• Visitors Now:
  • Total Visits:
  • Total Stories:
Profile image
Story Views

Now:
Last Hour:
Last 24 Hours:
Total:

Positives for Trump, Xi After US–China Meeting

Thursday, May 4, 2017 19:01
% of readers think this story is Fact. Add your two cents.
0

Epoch Times exposes Xi’s dilemma in China, hence it becomes Trump’s problem also. 

Former Chinese leader Jiang Zemin helms an influential political faction that is in opposition to the Xi Jinping leadership. Jiang will stop at nothing to save himself.

Chinese leader Xi Jinping (R) and President Donald Trump at the Mar-a-Lago estate in West Palm Beach, Fla., on April 7, 2017. (Jim Watson/AFP/Getty Images)

Chinese leader Xi Jinping (R) and President Donald Trump at the Mar-a-Lago estate in West Palm Beach, Fla., on April 7, 2017. (Jim Watson/AFP/Getty Images)

At the closing of their first face-to-face meeting on April 7, President Donald Trump and Chinese leader Xi Jinping enthused about their newfound rapport.

“The relationship developed by President Xi and myself I think is outstanding,” Trump said at a meeting in his Mar-a-Lago resort in Florida.

*

For Xi and Trump, building a cordial relationship and gaining each other’s trust during the two-day U.S.–China summit were crucial achievements, according to Li Tianxiao, a senior political commentator with New Tang Dynasty Television (NTD), a sister media of The Epoch Times.

“This will stabilize China–U.S. relations and set the tone for the next four to five years,” Li said. “And only by reaching a fundamental understanding can there be concrete results.”

Trump made it clear in the days leading up to the meeting that he would talk to Xi about the rogue North Korean regime of Kim Jong Un and about China’s trade surplus with the United States.

In a news briefing after the meeting on April 7, U.S. Commerce Secretary Wilbur Ross said that Chinese officials had agreed to a “100-day plan” on trade between the two countries, an unheard of development because trade discussions usually span several years. Ross added that Chinese officials had “expressed an interest” in reducing the trade surplus with the United States—a win for Trump, if actualized.

*

U.S. Secretary of State Rex Tillerson said at the same news briefing that both countries “reaffirmed their commitment to a denuclearized Korean Peninsula.” The next day, a U.S. Navy strike group set out from Singapore to the Korean Peninsula, in a show of force in response to the Kim regime’s recent testing of intermediate-range missiles.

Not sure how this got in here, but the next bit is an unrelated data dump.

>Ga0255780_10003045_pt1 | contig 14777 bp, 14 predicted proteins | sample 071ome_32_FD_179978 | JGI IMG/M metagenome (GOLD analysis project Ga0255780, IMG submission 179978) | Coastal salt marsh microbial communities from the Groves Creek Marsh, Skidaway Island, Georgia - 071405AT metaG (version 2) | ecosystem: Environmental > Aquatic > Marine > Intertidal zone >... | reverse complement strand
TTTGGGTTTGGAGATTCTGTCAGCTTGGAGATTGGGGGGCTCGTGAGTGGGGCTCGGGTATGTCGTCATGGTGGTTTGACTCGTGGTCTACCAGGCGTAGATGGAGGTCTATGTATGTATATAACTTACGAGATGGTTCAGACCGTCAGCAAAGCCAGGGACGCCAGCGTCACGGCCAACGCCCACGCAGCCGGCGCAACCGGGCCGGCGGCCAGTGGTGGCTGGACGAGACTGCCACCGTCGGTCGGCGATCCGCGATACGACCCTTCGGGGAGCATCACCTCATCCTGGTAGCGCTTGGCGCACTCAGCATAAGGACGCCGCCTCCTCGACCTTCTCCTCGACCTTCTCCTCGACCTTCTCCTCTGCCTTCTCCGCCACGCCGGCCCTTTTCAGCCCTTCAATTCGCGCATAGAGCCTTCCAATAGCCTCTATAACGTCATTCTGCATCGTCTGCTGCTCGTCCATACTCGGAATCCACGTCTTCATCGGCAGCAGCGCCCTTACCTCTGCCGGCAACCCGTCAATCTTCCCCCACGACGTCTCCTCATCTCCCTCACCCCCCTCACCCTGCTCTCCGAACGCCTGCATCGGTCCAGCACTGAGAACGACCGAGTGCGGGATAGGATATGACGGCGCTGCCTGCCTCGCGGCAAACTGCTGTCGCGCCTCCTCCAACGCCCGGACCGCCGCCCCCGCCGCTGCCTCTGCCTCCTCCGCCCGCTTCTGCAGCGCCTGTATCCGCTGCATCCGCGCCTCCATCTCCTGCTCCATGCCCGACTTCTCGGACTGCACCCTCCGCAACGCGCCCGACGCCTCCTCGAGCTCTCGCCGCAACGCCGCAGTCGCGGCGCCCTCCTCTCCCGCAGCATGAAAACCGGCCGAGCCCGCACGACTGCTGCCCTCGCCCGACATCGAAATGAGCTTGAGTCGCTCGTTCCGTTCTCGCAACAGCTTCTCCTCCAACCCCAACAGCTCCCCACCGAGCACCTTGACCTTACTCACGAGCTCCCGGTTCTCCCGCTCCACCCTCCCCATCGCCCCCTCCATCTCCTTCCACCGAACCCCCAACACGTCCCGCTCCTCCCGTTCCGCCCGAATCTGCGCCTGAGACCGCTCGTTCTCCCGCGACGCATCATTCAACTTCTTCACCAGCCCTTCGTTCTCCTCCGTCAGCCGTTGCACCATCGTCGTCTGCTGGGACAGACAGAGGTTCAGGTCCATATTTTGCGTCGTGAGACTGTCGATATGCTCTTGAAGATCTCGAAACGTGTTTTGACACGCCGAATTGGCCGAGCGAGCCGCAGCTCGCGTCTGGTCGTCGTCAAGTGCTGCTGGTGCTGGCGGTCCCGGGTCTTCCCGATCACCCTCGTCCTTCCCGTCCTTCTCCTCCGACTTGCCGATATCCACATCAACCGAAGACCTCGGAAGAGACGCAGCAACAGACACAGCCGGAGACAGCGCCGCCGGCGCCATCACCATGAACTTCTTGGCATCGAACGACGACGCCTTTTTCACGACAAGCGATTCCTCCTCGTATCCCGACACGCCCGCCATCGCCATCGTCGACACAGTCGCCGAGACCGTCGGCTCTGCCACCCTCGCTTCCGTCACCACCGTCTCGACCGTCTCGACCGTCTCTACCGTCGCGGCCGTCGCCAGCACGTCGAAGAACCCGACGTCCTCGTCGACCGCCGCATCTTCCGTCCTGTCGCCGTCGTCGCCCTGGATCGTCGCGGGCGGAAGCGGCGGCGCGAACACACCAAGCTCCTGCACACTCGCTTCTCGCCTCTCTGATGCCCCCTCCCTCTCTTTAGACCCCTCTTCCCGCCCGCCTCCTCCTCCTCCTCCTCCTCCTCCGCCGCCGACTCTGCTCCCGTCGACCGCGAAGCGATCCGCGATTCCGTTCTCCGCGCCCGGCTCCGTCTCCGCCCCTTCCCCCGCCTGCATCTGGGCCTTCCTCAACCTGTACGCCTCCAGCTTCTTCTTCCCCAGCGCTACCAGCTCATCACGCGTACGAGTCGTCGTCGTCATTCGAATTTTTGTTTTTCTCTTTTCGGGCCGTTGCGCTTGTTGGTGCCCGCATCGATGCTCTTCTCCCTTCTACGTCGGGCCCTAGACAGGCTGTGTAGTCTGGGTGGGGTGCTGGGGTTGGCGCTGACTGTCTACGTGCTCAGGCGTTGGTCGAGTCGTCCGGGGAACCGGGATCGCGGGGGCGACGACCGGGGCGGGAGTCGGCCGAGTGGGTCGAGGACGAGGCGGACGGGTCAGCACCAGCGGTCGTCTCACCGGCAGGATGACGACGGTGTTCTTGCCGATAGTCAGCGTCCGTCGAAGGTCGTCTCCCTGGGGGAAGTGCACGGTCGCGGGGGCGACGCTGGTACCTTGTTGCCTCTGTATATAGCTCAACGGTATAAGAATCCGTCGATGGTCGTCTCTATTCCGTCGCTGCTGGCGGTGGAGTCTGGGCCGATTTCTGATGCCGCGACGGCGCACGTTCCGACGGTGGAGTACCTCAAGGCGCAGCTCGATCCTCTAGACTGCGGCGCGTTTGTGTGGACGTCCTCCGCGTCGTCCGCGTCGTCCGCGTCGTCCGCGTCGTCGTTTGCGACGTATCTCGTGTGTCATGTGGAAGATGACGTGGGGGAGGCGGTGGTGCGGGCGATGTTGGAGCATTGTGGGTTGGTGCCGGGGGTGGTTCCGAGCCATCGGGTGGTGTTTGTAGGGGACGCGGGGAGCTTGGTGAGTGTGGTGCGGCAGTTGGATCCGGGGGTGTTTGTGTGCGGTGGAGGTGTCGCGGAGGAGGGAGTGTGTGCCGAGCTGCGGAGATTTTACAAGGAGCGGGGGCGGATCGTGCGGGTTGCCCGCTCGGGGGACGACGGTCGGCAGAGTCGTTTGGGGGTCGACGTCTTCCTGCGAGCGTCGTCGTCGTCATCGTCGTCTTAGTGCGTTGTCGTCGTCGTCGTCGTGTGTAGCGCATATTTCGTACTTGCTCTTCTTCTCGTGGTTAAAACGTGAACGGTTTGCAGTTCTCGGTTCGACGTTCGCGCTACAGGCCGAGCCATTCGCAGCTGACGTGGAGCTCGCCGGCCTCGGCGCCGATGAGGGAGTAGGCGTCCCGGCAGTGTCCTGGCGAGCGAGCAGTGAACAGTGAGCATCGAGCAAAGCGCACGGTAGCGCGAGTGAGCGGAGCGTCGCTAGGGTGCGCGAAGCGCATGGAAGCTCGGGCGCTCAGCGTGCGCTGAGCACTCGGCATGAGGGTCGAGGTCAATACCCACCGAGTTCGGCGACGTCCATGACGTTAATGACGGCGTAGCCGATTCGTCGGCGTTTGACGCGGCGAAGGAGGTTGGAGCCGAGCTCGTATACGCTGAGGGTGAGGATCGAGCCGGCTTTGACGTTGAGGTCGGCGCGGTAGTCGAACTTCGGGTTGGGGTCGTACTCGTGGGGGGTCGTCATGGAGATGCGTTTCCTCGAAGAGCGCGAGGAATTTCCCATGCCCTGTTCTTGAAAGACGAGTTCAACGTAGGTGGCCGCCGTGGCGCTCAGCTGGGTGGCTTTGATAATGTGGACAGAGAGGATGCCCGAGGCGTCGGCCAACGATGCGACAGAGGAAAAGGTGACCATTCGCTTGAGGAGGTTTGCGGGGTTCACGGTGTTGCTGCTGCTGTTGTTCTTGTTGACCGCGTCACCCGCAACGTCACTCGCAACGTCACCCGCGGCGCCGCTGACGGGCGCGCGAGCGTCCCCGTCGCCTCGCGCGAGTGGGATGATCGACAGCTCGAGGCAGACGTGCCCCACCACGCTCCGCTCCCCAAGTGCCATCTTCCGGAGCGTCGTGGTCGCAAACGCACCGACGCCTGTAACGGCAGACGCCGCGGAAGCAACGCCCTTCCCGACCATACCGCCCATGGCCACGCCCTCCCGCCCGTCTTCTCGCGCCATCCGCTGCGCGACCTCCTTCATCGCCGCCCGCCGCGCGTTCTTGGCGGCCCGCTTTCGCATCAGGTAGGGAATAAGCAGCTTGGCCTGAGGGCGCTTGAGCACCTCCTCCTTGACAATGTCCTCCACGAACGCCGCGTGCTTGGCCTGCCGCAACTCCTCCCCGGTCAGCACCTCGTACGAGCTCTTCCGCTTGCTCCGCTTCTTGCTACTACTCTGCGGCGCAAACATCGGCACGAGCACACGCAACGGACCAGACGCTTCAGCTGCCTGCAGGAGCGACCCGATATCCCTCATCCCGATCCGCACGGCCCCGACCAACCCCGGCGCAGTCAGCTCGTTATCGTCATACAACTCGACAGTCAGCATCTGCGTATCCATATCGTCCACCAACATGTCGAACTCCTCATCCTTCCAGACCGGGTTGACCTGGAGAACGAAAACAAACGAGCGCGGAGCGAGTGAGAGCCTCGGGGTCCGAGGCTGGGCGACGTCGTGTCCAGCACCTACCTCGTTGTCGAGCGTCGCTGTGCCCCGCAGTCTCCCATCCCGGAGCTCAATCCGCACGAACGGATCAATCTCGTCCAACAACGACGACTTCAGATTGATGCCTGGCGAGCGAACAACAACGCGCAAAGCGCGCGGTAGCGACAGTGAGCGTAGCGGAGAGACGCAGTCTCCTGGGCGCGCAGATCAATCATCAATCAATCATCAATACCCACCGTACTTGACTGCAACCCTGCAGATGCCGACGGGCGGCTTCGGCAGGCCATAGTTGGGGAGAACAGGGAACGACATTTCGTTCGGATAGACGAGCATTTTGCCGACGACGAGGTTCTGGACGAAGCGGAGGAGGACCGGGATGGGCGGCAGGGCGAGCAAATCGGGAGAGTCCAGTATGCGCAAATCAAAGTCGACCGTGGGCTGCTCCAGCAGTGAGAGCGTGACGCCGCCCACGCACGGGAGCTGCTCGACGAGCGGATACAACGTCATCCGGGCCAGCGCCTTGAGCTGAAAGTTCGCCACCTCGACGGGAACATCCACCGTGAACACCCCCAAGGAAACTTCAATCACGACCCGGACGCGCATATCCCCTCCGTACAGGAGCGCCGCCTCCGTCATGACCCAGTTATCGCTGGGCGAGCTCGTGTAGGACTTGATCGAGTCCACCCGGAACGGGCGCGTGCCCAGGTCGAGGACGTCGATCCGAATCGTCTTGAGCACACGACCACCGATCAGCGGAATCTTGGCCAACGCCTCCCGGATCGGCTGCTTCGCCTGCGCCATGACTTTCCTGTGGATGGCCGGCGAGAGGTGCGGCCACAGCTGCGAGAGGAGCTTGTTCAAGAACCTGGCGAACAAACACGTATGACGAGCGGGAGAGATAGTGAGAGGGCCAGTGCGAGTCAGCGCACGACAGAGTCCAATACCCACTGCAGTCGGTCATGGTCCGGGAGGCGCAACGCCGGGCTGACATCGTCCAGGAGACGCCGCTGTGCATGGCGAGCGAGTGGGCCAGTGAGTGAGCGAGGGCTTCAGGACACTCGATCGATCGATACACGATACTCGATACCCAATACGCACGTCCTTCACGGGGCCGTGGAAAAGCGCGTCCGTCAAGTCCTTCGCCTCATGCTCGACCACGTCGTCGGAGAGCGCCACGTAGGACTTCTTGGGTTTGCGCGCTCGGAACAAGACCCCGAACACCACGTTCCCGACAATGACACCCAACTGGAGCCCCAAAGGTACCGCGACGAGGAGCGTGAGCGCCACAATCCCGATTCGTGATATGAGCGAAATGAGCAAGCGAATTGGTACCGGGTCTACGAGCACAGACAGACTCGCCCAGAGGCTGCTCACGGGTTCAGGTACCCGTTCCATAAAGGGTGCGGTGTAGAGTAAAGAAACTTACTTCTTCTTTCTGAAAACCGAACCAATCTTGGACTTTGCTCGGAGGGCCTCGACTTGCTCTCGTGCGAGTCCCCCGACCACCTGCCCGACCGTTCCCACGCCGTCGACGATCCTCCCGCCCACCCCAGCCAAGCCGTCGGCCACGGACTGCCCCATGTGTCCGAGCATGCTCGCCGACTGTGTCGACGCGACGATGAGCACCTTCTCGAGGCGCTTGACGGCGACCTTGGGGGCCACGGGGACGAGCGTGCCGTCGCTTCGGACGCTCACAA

North Korea “is a rogue regime that is now a nuclear capable regime,” said national security adviser Lt. Gen. H. R. McMaster on Fox News Sunday. “President Xi and President Trump agreed that that is unacceptable, that what must happen is the denuclearization of the Korean Peninsula.”

While the Chinese regime traditionally condemns unilateral military action, particular in the case of its sister communist country North Korea, there is a possibility that Xi could actually tolerate a U.S. move against Kim Jong Un, according to Zhang Tianliang, a commentator on contemporary Chinese political and social issues.

Former Chinese leader Jiang Zemin helms an influential political faction that is in opposition to the Xi Jinping leadership.
 
“Xi Jinping sees no benefits in protecting North Korea because the country has long come under the sway of Jiang Zemin’s faction. Zhou Yongkang, Liu Yunshan, and Zhang Dejiang are die-hard supporters of the North Korean regime,” Zhang said on an NTD current affairs program.

Former Chinese leader Jiang Zemin helms an influential political faction that is in opposition to the Xi Jinping leadership. Zhou Yongkang, Liu Yunshan, and Zhang Dejiang are key lieutenants of Jiang’s faction, as well as former or serving members of the powerful Politburo Standing Committee.

Since taking office in 2012, Xi has been seeking to purge the regime of the Jiang faction via an anti-corruption campaign and end the culture of corruption and kleptocracy put in place by Jiang.

If Xi is able to avoid provoking the United States before he moves in on his predecessor Jiang, then Xi, like Trump, may likewise be cherishing the “tremendous progress” in China–U.S. relations.

By Larry OngEpoch Times

Report abuse

Comments

Your Comments
Question   Razz  Sad   Evil  Exclaim  Smile  Redface  Biggrin  Surprised  Eek   Confused   Cool  LOL   Mad   Twisted  Rolleyes   Wink  Idea  Arrow  Neutral  Cry   Mr. Green

Today's Top Stories

Most Recent Stories

Register

Newsletter

Email this story
Email this story
Share This Story:
Print this story
Email this story
Digg
Reddit
StumbleUpon
Share on Tumblr
GET ALERTS:

If you really want to ban this commenter, please write down the reason:

If you really want to disable all recommended stories, click on OK button. After that, you will be redirect to your options page.